Black issues are front and center, from reckonings with racist violence to broader discussions of the history of America’s prejudice.
(This dispatch is part of our coverage of the 2021 SXSW Film Festival.)
Over the past several years, more and more stories of violence and oppressive tactics committed against Black people have come through both in the national and local media. In response, an influx of Black filmmakers and artists have created works recently which directly confront the history of racism to an unfortunate conclusion that not much has changed even after all these years.
Narratives like Steve McQueen’s Small Axe anthology to documentaries like Ezra Edelman’s OJ: Made in America and Garrett Bradley’s Time to hybrid experiments like Ephraim Asili’s The Inheritance or Khalik Allah’s Black Mother have helped to fill the artistic, radical gap in confronting race issues in America that the mainstream industry is still scared to face head-on. SXSW’s slate of documentaries this year aren’t holding their tongues either, with three different engaging perspectives on the history and current reality of Black lives in America.
There are two seemingly irreconcilable sides to America’s view of authority and law and both of these come clashing together in Garrett Zevgetis’s Spring Valley. Centered on a viral cell-phone recording of a School Resource Officer (SRO) named Ben Fields assaulting a Black student named Shakara the documentary makes the case that Fields’s decisions were not isolated or in the vacuum of the moment, but a culmination of a system and history of racism that reinforced and made him feel safe to assault a Black girl.
Activist Vivian Anderson, geographer Janae Davis, and culture critic Robin DiAngelo provide contextual commentary and on-the-ground organizing and research to tie the incident to a greater understanding of race relations in America. This is par for the course of such a documentary, but what stands out is the filmmaker’s approach is to give Fields ample air-time to share his side of the story. This is a dangerous approach of course but Fields makes it successful by betraying himself at every opportunity. He uses familiar talking points about individual choice, a belief that racism “isn’t a big deal anymore” and whenever he is presented with facts, he says that it’s “ok to disagree.”
The documentary is also not afraid to showcase the incongruities between progressive-minded people and communities throughout America. Vivian Anderson experiences culture shock coming down to South Carolina from her home in New York City. The rhetoric of the ‘experts’ in the film gets to be uber-academic at times, but that provides an illustration of the ways activism, education, and outreach need to be fluid and flexible depending on where it is happening in America.
Cultural differences exist not only geographically and across racial lines, but even within the Black community itself, as depicted in Brad Lichtenstein‘s When Claude Got Shot. Continuing with the themes of systemic machinery that lead to inequality and social discord in Black communities, a legal battle ensues between Milwaukee residents Claude Motley, a married family man, and a 15-year-old boy named Nathan King who shot him during a botched carjacking. In the ensuing court case, a significant number of questions and moral crossroads arise, the chief among them being: when the justice system is involved, why is it always Black people who suffer?
The setting of Milwaukee, one of the most racially segregated cities in America, is potent ground for speaking about economic and social issues that lead to violence. As Nathan is facing being tried as an adult at just 15, Claude is racked with medical bills and financial bankruptcy in paying for his surgeries after the shooting. The movie takes its time navigating through the dilemmas of how personal choice vs. systemic oppression remains at loggerheads in determining the future of Black men.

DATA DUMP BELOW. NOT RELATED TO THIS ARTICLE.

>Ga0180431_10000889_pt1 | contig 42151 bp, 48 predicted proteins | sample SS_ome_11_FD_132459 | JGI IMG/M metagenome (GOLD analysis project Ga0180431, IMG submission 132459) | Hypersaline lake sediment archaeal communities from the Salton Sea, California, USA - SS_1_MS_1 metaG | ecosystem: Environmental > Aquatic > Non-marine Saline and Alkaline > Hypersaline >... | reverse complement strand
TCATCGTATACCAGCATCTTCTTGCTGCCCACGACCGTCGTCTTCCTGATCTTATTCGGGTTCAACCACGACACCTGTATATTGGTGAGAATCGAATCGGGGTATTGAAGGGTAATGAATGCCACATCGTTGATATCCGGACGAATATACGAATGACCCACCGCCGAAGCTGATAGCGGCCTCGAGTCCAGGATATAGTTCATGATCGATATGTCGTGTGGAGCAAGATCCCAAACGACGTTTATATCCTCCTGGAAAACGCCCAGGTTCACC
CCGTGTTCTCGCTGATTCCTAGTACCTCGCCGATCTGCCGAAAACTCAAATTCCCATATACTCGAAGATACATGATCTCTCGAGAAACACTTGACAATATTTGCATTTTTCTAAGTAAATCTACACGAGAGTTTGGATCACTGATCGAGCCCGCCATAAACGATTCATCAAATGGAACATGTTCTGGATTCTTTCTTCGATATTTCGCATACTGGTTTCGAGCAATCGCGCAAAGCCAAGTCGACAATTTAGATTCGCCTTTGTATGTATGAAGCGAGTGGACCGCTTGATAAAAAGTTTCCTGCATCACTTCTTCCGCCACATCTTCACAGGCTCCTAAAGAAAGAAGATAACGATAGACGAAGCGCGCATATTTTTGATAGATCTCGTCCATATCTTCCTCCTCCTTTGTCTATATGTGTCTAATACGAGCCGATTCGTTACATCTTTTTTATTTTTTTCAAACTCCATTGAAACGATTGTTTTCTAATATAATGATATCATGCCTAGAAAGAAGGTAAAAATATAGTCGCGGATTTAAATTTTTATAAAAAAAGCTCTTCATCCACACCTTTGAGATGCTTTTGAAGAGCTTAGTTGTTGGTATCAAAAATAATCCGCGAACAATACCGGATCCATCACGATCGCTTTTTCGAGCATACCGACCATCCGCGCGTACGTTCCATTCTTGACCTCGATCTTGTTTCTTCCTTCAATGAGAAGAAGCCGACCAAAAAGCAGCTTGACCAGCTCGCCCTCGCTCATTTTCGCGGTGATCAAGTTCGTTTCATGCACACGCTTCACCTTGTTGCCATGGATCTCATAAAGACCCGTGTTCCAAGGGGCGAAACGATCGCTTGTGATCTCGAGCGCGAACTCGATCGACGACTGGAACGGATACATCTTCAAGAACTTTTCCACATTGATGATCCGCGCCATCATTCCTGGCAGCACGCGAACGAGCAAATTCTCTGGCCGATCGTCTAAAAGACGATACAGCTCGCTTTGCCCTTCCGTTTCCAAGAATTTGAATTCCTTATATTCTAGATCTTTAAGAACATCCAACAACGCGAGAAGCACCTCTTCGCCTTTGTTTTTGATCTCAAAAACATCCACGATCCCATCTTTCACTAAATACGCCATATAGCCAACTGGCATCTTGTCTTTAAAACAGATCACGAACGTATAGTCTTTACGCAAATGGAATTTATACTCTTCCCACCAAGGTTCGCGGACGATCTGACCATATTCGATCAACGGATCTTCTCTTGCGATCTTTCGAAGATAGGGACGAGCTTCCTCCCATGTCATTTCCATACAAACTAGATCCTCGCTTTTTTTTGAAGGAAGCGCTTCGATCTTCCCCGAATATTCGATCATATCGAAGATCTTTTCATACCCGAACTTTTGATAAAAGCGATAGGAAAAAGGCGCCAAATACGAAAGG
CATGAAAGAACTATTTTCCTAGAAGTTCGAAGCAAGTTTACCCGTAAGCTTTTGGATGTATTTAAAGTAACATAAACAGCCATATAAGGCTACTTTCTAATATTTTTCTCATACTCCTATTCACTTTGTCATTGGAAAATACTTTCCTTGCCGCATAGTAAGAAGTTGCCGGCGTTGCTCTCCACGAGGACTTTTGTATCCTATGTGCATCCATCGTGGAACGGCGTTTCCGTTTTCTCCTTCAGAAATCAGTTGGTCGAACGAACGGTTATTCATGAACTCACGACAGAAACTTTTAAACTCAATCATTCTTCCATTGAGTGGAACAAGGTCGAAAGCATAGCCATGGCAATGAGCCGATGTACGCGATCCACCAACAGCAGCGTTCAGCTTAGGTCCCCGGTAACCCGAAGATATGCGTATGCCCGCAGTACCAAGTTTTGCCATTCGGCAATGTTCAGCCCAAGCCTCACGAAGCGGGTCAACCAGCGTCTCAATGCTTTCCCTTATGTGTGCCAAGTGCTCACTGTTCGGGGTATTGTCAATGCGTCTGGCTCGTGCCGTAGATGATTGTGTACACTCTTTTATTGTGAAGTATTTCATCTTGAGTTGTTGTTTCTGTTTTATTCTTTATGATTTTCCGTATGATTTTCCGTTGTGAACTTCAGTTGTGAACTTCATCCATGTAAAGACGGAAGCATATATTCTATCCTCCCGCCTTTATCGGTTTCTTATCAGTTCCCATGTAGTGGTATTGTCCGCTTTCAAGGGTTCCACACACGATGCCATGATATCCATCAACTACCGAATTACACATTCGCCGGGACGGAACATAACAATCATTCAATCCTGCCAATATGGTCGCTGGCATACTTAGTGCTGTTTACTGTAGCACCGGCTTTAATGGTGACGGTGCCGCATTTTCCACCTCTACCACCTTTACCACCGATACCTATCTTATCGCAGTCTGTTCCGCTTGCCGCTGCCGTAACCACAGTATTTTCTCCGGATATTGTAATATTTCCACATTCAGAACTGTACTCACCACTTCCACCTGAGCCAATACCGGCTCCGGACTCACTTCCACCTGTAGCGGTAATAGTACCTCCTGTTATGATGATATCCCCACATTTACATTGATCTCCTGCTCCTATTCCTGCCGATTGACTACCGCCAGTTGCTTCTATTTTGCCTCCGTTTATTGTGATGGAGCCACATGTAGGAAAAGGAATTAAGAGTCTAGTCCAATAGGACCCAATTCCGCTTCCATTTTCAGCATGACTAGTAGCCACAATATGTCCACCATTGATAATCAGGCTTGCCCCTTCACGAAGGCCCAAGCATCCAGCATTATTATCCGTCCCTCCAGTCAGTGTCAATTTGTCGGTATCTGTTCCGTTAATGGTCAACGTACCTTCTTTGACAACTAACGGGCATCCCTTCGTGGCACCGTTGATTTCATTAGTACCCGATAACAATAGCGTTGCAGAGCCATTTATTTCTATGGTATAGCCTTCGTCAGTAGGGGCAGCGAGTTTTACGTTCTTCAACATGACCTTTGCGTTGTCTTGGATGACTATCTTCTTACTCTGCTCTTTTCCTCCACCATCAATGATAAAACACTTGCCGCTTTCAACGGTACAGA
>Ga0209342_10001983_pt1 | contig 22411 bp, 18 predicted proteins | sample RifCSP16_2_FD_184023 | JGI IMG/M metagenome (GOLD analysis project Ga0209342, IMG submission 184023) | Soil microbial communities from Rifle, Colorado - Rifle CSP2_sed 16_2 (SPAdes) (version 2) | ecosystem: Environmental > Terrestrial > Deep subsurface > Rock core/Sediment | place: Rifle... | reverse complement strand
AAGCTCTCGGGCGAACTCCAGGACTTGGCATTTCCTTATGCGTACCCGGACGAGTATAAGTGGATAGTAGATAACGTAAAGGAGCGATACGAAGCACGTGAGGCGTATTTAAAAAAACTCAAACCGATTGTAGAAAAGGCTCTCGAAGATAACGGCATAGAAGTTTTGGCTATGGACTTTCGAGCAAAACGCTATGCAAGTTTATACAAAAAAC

The court scenes are difficult to watch, mainly because a white judge conveniently and comfortably mulls the decision on whether to deliver swift and harsh punishment to one Black kid on the behalf of a Black man who asks for leniency in the ruling. When Claude Got Shot manages a difficult balancing act of recognizing the need for consequences while still confronting the reality that “justice” in America is just another word for “revenge”.
Revenge is something American history is consumed by, especially in the case of white supremacy’s consistent fight to keep minorities in constant subjugation. In Emily and Sarah Kunstler’s lecture-documentary Who We Are: A Chronicle of Racism in America, we are taken through the framing device of a Juneteenth speech that ACLU director and Memphis-based lawyer Jeffrey Robinson gave at the Town Hall theater in New York.
Intercut with his engaging talk on America’s vast buried history of racial atrocities, is interviews and scenes of him around the nation interviewing museum directors, Black historians, and even one short difficult talk with a Confederate flag defender at a protest.
The most easily accessible and large-scoped of all the documentaries, Who We Are is for people who may be getting their feet wet in the discussion on race and history of America. Robinson is clearly speaking to an audience of varied races and creeds and adjusts his talking points to make the information as comprehensive as possible without blunting its impact or piercing through the heart of race issues.
One refreshing thing is that he does not display the ‘race pessimism’ that some cultural critics tend to lean on as a means of extracting guilt. Rather, Who We Are is very interested in the facts. When dealing with conservative talking points about what the Civil War was about, Robinson time and again says “don’t take it from me,” but literally looks back at what Presidents, business owners, and Southern land-owners themselves spoke and wrote.